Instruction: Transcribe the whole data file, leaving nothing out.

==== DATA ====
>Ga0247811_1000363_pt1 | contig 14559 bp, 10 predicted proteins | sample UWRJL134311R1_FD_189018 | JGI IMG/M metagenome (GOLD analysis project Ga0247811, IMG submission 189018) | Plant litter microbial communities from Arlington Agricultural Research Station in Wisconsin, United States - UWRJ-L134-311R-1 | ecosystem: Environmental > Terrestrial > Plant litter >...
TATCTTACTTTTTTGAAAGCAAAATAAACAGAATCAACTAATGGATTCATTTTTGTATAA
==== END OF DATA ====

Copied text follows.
>Ga0247811_1000363_pt1 | contig 14559 bp, 10 predicted proteins | sample UWRJL134311R1_FD_189018 | JGI IMG/M metagenome (GOLD analysis project Ga0247811, IMG submission 189018) | Plant litter microbial communities from Arlington Agricultural Research Station in Wisconsin, United States - UWRJ-L134-311R-1 | ecosystem: Environmental > Terrestrial > Plant litter >...
TATCTTACTTTTTTGAAAGCAAAATAAACAGAATCAACTAATGGATTCATTTTTGTATAA